I totally get the confusion of the US political machinations..I've lived here for 21 years now and I still have to ask for explanations...well I'm totally impressed by your reading..I have read 1 whole book haha Elly Griffiths ... so I shall see if I can break that record? but first of all I'm off to check what that book was called...lol Hope all is progressing well on the health front Take carex
Diane: Yes, thanks... not a bad month and a nice variety which is what I like. The Setterfield is 'interesting'.
Val: Yes thanks, Hubby is recovering well from his pneumonia. Progress is slow but sure. And then I put my back out which was not helpful but luckily it's only lasted a couple of days, almost better now.
While I don't find Maisie Dobbs to be stressful, the plots are always involved and I learn a lot. All good imo.
My pleasure re Georgette Heyer, she's so funny and yes 'unstressful'. I'm feeling like you about stress via books. I know the King Charles book you mean but I've not read it and can't remember the title either. So a lot of help I am. LOL
As long as you enjoyed your one book, that's the main thing. I've rediscovered knitting and am having fun with it at the moment.
Another good mix of books this month, although I am still not quite convinced about the Diane Setterfield.
As I like the sound of quite a few of the titles you shared, it is probably easier to pick off the ones that I wouldn't read and I am going to include the Setterfield in that pile for now!
So that's 46, 47, 48 down and all the rest are heading for my list - Yikes!!
Thanks for sharing and have a good start to your August pile :)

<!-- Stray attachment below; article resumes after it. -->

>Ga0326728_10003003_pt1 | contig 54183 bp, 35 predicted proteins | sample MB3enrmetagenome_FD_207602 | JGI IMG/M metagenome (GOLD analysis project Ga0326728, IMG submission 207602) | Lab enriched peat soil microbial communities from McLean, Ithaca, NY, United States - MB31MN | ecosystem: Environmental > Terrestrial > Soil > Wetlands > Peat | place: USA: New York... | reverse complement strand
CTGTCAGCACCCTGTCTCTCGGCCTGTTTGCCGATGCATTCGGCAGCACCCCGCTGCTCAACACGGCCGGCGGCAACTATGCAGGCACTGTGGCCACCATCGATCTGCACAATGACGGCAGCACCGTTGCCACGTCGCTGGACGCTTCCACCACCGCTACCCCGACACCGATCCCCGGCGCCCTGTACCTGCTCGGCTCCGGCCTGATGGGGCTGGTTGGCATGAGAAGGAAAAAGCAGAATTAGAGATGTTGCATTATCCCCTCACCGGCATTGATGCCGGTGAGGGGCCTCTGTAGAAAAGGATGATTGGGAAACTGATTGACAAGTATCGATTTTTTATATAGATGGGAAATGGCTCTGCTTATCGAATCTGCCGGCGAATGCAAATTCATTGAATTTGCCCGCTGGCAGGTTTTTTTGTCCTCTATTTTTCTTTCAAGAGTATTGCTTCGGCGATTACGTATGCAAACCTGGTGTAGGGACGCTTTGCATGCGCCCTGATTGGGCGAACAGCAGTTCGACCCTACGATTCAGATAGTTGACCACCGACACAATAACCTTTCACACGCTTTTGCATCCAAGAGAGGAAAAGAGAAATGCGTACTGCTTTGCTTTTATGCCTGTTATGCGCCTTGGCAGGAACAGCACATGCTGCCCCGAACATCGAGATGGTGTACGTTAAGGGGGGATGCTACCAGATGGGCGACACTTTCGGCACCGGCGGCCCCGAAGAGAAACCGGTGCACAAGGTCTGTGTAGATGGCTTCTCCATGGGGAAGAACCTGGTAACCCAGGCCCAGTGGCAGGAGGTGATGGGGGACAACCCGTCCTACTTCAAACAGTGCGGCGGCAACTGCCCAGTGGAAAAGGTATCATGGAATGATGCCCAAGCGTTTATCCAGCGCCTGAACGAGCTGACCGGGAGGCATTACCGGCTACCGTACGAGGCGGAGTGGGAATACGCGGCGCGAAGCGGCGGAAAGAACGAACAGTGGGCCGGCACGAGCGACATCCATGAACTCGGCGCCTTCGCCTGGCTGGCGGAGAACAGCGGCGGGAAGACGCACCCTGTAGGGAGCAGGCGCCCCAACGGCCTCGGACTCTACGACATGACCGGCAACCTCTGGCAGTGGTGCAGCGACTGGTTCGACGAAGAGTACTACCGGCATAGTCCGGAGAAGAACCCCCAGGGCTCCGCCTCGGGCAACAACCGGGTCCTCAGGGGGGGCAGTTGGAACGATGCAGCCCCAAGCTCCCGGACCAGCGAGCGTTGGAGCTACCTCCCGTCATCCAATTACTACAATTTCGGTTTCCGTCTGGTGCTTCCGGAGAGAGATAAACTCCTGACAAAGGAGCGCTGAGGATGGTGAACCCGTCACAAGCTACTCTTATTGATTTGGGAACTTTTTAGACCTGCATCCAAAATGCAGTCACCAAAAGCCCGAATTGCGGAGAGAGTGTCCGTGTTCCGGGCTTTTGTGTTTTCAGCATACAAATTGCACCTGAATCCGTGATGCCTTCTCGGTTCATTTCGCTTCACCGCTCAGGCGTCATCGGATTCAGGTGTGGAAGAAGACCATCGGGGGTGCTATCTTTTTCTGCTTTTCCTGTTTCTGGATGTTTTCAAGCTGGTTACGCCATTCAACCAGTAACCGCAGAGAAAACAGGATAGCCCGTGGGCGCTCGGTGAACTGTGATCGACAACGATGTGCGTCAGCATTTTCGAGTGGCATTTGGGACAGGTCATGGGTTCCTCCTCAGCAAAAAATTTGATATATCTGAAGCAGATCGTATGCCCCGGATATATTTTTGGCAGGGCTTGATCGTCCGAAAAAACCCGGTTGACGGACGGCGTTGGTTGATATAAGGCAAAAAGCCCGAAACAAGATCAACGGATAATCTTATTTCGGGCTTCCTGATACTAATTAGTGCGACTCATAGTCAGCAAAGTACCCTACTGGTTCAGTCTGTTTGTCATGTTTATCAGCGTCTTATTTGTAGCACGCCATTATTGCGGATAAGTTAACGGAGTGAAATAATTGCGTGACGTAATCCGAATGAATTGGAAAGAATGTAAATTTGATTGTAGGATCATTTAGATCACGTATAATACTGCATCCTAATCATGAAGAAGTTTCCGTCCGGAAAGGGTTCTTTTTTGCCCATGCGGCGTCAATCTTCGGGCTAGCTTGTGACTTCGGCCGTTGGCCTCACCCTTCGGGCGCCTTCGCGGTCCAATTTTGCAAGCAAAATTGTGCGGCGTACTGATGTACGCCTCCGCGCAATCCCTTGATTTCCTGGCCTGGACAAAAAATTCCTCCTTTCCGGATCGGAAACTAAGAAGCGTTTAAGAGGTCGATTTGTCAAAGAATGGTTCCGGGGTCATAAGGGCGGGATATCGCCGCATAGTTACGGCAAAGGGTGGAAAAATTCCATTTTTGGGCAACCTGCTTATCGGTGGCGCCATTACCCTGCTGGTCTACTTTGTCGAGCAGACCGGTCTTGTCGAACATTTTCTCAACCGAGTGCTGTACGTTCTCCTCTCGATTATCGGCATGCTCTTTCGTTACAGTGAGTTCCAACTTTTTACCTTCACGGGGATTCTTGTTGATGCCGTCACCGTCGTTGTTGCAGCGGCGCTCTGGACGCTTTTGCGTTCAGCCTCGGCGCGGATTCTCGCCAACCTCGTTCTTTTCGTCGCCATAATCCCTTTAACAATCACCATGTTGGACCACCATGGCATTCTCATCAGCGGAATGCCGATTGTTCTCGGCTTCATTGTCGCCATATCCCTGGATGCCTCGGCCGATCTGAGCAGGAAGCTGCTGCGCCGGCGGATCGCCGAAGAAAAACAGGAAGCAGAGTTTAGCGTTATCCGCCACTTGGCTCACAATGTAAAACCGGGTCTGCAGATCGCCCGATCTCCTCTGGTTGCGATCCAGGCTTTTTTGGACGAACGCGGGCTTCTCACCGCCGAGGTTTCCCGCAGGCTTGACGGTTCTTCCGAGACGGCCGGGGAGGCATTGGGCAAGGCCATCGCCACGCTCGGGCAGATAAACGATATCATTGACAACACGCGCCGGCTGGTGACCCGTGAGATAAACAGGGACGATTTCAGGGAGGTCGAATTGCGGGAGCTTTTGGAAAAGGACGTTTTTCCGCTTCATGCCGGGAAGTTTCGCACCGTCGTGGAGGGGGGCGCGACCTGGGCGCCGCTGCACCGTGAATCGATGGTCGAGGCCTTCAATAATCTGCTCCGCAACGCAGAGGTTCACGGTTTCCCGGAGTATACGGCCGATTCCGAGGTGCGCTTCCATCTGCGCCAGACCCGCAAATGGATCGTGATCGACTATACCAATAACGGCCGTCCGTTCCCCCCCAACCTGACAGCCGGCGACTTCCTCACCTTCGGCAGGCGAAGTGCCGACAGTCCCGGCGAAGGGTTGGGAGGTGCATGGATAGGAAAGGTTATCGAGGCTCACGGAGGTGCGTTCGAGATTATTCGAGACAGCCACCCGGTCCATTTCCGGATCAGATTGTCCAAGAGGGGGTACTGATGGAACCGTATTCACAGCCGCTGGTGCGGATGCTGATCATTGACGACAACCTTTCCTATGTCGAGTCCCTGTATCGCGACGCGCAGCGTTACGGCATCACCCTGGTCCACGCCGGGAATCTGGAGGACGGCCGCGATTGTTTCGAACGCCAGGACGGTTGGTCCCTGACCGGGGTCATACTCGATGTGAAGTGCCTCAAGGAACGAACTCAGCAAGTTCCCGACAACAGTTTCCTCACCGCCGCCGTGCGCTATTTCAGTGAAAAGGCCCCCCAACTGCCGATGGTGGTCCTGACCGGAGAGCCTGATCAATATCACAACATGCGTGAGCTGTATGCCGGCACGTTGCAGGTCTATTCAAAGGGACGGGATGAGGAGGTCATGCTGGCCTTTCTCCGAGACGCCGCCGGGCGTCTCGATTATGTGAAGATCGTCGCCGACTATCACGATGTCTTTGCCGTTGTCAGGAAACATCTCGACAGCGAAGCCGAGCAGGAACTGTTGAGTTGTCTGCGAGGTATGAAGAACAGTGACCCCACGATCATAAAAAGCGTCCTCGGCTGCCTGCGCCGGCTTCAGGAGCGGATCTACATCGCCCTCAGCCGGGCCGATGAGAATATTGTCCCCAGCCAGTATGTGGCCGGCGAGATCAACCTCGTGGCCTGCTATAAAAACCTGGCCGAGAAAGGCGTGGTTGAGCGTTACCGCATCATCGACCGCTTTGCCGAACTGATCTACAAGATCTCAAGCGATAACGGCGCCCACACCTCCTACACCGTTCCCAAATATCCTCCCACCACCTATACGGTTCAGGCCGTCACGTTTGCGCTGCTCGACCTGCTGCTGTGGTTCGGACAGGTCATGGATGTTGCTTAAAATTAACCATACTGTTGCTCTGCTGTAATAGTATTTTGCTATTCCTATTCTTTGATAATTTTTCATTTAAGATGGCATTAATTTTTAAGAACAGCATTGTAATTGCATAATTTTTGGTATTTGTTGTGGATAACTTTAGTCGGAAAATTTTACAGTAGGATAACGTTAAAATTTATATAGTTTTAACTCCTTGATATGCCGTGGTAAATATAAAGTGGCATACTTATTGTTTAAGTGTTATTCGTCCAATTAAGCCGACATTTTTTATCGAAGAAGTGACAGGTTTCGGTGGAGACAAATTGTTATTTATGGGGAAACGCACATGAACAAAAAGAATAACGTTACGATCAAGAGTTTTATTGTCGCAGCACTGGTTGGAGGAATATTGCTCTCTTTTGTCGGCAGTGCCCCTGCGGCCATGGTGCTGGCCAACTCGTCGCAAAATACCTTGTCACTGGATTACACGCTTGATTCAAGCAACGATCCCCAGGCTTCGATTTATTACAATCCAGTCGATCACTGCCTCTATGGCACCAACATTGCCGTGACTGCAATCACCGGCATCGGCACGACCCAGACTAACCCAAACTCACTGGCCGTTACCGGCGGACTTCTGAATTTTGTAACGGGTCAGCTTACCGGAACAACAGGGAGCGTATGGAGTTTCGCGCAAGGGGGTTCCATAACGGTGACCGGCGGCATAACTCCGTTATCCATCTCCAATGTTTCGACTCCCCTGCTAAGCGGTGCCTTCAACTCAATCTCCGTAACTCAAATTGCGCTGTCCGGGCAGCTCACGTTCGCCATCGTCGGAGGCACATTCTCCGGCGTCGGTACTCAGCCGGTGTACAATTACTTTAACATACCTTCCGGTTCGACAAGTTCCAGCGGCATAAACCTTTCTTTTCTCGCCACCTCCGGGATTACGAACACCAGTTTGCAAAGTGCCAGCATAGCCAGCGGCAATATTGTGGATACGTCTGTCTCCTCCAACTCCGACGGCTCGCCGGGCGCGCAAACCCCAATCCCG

I haven't read that Heyer! I do enjoy her books.
Cath, sounds like your reading has been satisfying. Good luck with August and what you select there. I'm just kind of picking what sounds good in the moment and also trying to keep up with book group selections. It's actually not bad for me to have some 'assigned' reading, though I don't always decide to complete it. I've gone to a couple of 'virtual' book group meetings without having read the book, mostly for the company and talking with others. And that has been fine. It's interesting to hear about what others have been reading too. Take care and hope your husband's recovery is progressing.
I have Arabella on my wish list, but have other books I must read first. I am hoping I continue to enjoy her Regency romances.
Arabella is one of my favorites, and there are bits I know by heart. It will be interesting to see what Tracy thinks: when I first read it, I was a teen close to Arabella in age. I enjoy Heyer's mature heroines more now that I am - ahem - older myself but will never stop loving this one.
Hi Yvonne: Don't worry, I won't force the Diane Setterfield onto you. :-D
Glad my list has given you some reading inspiration, not that you need it because like me you have a tbr pile that's taller than Everest!
Marg: I think I've probably read almost every one of Heyer's Regency romances so you have a treat ahead of you.
Kay: I think I'm doing the same, just picking books off the shelves which appeal at that moment. Sometimes I'm surprised by how good the book is, sometimes not.
Yes thanks, my husband's recovery is progressing nicely, the drs. are very pleased with his progress.
Tracy: I'm sure you will continue to enjoy GH's books as her writing is never anything less than excellent and always such fun to read.
Constance: Yes, my love of Arabella, Frederica and Sylvester dwindled slightly as I got older and reread some of the more mature heroine type plots. I still love the naive young girl ones though.
Weirdly, I've never read anything by Georgette Heyer. I love historical fiction and I usually like Regency romance, so I really should give her a go one of these days!
I may borrow your picks.
Never read Georgette Heyer but I am tempted. Where do you recommend starting, Cath?